Vince Bean ............(188)
Steve Smith .............. (194)
Dan Rice ................. (215)
Lawrence Ricks .......... (196)
John Alt ................. (275)
Jon Roehlk ...............(255)
Loren Gerleman .........(255)
Brett Miller .............. (275)
J.C. Love-Jordan .......(180)
Eddie Phillips ............ (202)
(99) Robert Thompson......
(63) Winfred Carraway .......
(53) Al Sincich ................
(66) Mike Hammerstein,.....
(89) Carlton Rose..........
(50) Paul Girgash .............
(40) Mike Boren...........
(13) Keith Bostic...........
(44) John Lott .............
(15) Jerry Burgei..........
(21) Evan Cooper...........
(28) Don Bracken..........
(6) Ali Haji-Sheikh ...... ....
(92) Tony Wancket ............ (220)
(63) Mark Bortz............(265)
(59) Dave Brown............(260)
(73) Clay Uhlenhake.........(265)
(97) Dave Strobel ............. (235)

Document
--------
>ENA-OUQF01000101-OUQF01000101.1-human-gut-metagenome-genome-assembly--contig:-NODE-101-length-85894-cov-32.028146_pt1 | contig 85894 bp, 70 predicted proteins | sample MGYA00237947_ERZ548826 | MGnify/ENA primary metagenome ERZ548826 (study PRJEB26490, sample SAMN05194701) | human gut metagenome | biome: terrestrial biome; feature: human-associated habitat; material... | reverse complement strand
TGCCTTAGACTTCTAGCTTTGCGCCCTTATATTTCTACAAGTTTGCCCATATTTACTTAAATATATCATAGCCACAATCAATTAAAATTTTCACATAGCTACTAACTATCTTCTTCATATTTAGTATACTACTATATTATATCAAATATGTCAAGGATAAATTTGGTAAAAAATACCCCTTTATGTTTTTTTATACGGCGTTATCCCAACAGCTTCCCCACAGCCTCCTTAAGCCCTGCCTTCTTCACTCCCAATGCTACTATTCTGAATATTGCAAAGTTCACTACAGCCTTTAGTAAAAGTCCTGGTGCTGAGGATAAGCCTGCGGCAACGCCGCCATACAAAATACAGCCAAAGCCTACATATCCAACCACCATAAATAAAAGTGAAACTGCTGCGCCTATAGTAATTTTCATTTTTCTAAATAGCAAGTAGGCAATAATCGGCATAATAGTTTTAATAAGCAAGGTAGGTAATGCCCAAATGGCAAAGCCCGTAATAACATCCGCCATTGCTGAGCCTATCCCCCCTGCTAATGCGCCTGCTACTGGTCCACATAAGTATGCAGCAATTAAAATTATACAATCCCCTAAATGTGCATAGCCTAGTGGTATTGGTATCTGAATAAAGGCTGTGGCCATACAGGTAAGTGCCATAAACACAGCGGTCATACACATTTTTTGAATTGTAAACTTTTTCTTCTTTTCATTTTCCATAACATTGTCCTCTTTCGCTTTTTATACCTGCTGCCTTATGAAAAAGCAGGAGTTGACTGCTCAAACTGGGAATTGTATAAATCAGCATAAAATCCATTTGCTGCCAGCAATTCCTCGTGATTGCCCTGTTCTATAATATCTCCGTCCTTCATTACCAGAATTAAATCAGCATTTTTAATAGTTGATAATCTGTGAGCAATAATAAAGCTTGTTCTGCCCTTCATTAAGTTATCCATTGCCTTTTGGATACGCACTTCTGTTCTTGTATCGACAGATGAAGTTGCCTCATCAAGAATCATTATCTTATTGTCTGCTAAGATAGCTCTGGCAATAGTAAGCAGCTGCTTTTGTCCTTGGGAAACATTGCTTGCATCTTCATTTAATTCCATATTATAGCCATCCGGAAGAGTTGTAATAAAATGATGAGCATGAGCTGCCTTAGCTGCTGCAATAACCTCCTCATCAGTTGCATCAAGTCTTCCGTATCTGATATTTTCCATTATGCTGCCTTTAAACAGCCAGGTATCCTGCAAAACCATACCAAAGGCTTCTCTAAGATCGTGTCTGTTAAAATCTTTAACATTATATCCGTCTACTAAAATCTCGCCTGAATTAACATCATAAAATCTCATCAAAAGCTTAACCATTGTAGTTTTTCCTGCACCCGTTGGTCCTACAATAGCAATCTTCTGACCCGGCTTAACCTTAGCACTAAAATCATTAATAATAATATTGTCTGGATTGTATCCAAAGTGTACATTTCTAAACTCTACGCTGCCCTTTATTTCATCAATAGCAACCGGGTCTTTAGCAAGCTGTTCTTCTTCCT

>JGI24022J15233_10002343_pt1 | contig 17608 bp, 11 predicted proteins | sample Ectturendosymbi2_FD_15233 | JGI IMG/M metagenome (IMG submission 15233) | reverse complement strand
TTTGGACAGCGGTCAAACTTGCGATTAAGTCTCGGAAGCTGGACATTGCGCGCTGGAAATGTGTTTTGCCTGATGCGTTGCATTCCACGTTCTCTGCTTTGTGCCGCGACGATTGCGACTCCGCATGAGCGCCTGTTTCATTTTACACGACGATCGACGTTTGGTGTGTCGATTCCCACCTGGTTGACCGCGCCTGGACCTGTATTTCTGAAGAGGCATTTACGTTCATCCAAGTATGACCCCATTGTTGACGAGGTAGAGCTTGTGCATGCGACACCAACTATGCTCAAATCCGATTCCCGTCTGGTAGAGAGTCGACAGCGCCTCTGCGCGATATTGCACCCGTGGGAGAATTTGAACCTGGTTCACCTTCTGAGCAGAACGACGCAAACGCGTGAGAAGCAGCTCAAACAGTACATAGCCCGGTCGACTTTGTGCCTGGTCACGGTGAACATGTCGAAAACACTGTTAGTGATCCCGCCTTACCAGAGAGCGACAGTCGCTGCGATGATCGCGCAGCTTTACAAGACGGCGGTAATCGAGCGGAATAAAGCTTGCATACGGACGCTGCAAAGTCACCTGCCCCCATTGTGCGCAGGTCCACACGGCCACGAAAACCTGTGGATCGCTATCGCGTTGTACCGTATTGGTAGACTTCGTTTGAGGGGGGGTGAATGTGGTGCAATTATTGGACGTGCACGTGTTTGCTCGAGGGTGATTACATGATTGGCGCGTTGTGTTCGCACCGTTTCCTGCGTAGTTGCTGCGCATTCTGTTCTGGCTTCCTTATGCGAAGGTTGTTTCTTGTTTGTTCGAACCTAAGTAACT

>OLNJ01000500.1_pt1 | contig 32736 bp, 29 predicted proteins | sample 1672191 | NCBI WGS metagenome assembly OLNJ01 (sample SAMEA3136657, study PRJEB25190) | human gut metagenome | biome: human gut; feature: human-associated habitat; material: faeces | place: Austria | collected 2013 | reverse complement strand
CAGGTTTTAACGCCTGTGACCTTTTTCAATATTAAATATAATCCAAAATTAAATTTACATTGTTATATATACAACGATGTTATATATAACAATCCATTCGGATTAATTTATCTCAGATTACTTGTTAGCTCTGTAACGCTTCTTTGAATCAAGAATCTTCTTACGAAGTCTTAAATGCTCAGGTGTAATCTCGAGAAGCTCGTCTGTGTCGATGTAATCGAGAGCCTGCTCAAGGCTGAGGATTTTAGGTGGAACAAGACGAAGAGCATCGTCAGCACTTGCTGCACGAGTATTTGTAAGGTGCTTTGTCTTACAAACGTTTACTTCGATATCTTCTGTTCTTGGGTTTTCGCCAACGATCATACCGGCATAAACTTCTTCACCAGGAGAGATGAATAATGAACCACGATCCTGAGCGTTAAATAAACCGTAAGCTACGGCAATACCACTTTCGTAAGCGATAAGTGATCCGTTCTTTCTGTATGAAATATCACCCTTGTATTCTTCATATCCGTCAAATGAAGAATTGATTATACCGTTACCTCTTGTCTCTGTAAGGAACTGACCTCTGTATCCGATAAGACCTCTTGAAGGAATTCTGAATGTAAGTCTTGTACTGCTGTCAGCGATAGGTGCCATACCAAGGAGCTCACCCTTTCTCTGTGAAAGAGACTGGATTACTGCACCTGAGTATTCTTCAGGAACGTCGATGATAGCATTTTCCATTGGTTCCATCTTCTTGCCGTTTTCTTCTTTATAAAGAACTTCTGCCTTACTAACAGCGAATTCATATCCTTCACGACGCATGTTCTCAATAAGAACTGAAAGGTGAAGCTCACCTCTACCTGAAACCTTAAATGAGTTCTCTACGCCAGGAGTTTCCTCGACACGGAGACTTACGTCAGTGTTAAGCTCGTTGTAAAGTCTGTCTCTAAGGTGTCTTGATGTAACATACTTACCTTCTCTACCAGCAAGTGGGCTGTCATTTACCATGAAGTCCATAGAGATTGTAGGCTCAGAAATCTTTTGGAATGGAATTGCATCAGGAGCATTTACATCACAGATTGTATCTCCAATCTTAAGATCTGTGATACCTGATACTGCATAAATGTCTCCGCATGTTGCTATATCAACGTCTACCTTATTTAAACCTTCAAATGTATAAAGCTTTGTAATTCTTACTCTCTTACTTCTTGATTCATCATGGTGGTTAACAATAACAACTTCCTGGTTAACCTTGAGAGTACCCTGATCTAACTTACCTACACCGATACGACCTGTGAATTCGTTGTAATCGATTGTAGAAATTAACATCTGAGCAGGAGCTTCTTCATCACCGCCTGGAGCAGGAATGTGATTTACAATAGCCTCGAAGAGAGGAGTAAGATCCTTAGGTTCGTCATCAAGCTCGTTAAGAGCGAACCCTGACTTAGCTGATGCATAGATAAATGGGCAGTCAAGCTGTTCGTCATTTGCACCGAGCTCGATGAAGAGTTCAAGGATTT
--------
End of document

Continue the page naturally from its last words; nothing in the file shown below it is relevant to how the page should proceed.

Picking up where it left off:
(39) Mike Yacullo...........(227)
(36) Larry Station...........(225)
(41) Bobby Stoops...........(180)
(21) Devon Mitchell .......... (175)
(47) Zane Corbin ............ (195)'
(19) Ron Hawley............ (180)
(7) Reggie Roby .............(230)
(3) Tom Nichol ............(195)
By MIKE MCGRAW
It's an event that comes only once every two
years-and now it's over. The event is a rare
Michigan men's cross country home dual meet. Each
year the harriers participate in one dual meet, recen-
tly it's been against Michigan State, and the two
teams alternate sites eltch time. Yesterday
Michigan's turn to host the competition came, and
then went, with the Wolverines routing the Spartans
by a score of 15-50.
The race contained few surprises and even less
competition. The top four Michigan runners-
Gerard Donakowski, Bill' O'Reilly, Brian Diemer,